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Topic: Regulate the voltage with a A4988 (Read 391 times) previous topic - next topic

Ant_Wan_Kenobi

Jun 21, 2019, 04:41 pm Last Edit: Jun 21, 2019, 05:47 pm by Ant_Wan_Kenobi
Hey !
I'd like to control a stepper motor (working at 2.8V and 2A/phase) with a A4988, I have a 12V 5A external power supply to power everything.
I found a lot of threads showing how to control the current you give to the motor but not about the voltage.
So here is my question:
Can I reduce the voltage (12V) of my power supply to 2.8V for my stepper motor ?
Can it be handled on the board or must I buy a buck converter ?
Thx !

wvmarle

You regulate the voltage by regulating the current. There's a little pot on the board to do just that. Remember to add a heat sink if you want more than 1A of current.
Quality of answers is related to the quality of questions. Good questions will get good answers. Useless answers are a sign of a poor question.

MorganS

The A4988 is a sort of buck converter. That is why we love it. You don't need to add any components.
"The problem is in the code you didn't post."

groundFungus

#3
Jun 23, 2019, 04:36 pm Last Edit: Jun 23, 2019, 04:36 pm by groundFungus
The voltage to the stepper is not relevant.  The current to the coils is relevant.  An A4988 controls the current (as set by the user).  Even with a heat sink and fan cooling, 2A is on the ragged edge for for an A4988.

Ant_Wan_Kenobi

Hey, thanks for your answers that helped me out !
I choose an other stepper motor:
- it's cheaper,
- has the same torque for smaller,
- is 1.7A (further from the A4988 limit),
- is 12V.
Thx !

wvmarle

I hope you realise the nonsensical ratings the seller gives you?

1.7A current. Sensible.
30Ω winding resistance. Well, sounds a bit high but within the realm of possibilities.
12V supply. Unusual for steppers that are indeed current driven.

But... since when does 30 * 1.7 equal 12?

Quality of answers is related to the quality of questions. Good questions will get good answers. Useless answers are a sign of a poor question.

MarkT

Hey !
I'd like to control a stepper motor (working at 2.8V and 2A/phase) with a A4988, I have a 12V 5A external power supply to power everything.
I found a lot of threads showing how to control the current you give to the motor but not about the voltage.
You don't control the voltage, you control the current.   There's no way you can control both, the load won't cooperate.
Quote
So here is my question:
Can I reduce the voltage (12V) of my power supply to 2.8V for my stepper motor ?
No, it won't work, the A4988 needs at least 8V to function at all.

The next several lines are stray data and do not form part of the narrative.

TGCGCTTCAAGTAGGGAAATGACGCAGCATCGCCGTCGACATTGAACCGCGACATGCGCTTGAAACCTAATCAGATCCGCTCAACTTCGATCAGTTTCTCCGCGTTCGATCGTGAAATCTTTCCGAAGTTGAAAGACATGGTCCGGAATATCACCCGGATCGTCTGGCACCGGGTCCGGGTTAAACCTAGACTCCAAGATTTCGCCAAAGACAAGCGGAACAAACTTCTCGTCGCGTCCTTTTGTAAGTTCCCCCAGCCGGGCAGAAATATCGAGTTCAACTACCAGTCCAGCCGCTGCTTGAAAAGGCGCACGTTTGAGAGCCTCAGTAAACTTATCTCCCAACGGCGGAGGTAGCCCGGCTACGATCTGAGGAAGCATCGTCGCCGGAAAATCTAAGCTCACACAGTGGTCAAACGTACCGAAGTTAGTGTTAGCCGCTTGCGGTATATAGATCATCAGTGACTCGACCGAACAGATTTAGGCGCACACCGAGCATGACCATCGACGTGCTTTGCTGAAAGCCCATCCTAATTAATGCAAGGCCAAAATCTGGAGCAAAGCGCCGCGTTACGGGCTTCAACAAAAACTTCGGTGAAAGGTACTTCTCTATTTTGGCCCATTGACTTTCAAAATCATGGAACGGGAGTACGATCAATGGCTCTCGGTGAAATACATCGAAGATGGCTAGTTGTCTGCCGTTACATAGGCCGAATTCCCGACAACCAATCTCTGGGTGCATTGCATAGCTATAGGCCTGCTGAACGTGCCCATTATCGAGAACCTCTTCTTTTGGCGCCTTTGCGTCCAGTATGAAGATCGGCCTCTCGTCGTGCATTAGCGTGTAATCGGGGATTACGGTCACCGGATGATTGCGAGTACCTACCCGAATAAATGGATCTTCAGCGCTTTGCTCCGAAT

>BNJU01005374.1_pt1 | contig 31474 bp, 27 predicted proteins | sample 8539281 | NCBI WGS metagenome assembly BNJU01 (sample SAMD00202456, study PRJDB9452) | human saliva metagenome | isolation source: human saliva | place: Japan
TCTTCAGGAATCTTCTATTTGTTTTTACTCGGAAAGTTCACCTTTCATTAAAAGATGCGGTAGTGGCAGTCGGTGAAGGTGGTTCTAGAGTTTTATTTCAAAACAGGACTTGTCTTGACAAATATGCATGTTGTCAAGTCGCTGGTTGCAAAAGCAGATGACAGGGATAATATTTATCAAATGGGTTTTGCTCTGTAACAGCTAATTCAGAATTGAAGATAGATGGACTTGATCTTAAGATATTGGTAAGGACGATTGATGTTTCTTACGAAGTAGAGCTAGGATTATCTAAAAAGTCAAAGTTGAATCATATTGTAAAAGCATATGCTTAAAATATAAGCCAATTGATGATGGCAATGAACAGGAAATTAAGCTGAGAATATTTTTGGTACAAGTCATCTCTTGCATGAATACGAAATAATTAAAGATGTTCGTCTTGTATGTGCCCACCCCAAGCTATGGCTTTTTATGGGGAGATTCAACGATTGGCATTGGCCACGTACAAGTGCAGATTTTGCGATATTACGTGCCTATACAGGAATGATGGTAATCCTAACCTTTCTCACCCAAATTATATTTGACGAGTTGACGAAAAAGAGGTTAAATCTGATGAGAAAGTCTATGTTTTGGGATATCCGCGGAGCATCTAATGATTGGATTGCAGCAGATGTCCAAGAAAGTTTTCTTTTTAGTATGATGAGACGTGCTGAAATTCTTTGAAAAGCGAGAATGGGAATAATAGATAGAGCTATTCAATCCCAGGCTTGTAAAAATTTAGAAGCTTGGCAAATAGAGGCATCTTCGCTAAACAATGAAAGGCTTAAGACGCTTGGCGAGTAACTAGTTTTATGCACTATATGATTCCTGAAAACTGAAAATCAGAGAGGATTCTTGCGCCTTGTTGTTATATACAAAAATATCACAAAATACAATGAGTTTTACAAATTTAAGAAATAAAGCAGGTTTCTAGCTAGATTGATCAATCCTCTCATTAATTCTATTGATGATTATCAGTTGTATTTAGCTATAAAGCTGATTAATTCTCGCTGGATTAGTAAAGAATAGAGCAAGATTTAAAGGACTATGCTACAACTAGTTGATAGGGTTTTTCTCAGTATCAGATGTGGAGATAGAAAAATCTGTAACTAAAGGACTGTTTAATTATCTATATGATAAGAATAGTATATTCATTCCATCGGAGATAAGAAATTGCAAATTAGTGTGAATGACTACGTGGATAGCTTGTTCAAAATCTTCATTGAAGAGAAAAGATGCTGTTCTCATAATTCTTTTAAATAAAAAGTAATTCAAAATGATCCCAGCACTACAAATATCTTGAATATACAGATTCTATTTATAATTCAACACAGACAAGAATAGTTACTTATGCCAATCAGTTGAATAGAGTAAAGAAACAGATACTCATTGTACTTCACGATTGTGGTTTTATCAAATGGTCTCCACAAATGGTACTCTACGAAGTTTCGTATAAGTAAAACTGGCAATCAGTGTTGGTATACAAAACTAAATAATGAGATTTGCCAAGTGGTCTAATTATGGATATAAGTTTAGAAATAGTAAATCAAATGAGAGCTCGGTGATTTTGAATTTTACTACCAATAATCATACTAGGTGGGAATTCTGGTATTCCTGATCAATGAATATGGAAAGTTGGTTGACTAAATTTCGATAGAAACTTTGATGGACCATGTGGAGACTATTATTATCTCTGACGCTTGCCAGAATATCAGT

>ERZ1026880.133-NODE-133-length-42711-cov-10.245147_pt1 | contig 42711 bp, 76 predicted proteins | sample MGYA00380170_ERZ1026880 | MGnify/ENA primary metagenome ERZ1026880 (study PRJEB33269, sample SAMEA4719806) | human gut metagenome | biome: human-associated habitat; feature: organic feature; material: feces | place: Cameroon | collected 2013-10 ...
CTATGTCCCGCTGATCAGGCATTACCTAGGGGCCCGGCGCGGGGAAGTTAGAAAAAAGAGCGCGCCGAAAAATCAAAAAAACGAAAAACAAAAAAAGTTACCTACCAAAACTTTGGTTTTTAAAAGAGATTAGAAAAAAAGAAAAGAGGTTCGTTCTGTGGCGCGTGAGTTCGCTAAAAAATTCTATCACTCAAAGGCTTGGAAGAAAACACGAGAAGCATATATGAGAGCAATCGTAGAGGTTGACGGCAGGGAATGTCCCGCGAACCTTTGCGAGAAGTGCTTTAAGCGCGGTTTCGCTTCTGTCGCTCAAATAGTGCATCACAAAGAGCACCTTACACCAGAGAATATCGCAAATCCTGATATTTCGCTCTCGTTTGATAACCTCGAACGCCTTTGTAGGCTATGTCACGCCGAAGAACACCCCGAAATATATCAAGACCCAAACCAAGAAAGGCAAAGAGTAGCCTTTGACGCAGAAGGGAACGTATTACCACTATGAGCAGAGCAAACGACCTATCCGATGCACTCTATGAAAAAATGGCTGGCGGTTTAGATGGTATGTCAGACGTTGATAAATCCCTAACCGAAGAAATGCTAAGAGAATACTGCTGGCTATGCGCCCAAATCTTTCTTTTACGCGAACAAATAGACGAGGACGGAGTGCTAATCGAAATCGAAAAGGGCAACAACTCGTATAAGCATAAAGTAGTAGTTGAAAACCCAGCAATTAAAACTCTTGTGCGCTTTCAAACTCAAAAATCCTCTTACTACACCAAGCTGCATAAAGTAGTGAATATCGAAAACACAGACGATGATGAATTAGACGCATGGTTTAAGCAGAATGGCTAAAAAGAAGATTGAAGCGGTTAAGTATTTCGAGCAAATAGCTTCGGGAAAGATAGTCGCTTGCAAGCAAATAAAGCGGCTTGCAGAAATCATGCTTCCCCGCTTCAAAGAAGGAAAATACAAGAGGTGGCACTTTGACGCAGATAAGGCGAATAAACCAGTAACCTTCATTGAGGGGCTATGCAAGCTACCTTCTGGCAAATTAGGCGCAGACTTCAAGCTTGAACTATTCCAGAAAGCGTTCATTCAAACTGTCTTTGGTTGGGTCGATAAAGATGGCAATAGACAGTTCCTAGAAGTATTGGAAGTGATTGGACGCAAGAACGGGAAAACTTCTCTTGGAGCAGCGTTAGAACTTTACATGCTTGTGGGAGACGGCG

Quote
Can it be handled on the board or must I buy a buck converter ?
Thx !
Absolutely nothing needs doing.  You might want to _increase_ the supply voltage for better performance, however.
[ I will NOT respond to personal messages, I WILL delete them, use the forum please ]

Ant_Wan_Kenobi

I hope you realise the nonsensical ratings the seller gives you?

1.7A current. Sensible.
30Ω winding resistance. Well, sounds a bit high but within the realm of possibilities.
12V supply. Unusual for steppers that are indeed current driven.

But... since when does 30 * 1.7 equal 12?


Yes, I made myself the same reflexion...
What would you suggest ? Should I look for an other stepper motor with correct ratings ?

wvmarle

I've learned to ignore the nonsense written in e-bay and similar ads, instead look up the datasheet of the part.
Quality of answers is related to the quality of questions. Good questions will get good answers. Useless answers are a sign of a poor question.

Ant_Wan_Kenobi

I've learned to ignore the nonsense written in e-bay and similar ads, instead look up the datasheet of the part.
Turned out the 1.7 Amps were actually 0.4 Amps.
The stepper motor's ref was hidden on a picture: 42SHD0001-24B.
Looked on an other website that had the same motor and turns out its current is 0.4A (0.4*30 = 12).
Thx !

wvmarle

This are much more typical stepper specifications: coil resistance 2.1Ω and rated current 1.33A, that comes to a voltage of 2.8V which is also very typical for steppers.

And that's also why they're rated 5-24V and you need a stepper driver (which acts like a buck converter, using the stepper's coil instead of a fixed inductor). Without stepper driver the coils would indeed burn out pretty quickly.
Quality of answers is related to the quality of questions. Good questions will get good answers. Useless answers are a sign of a poor question.

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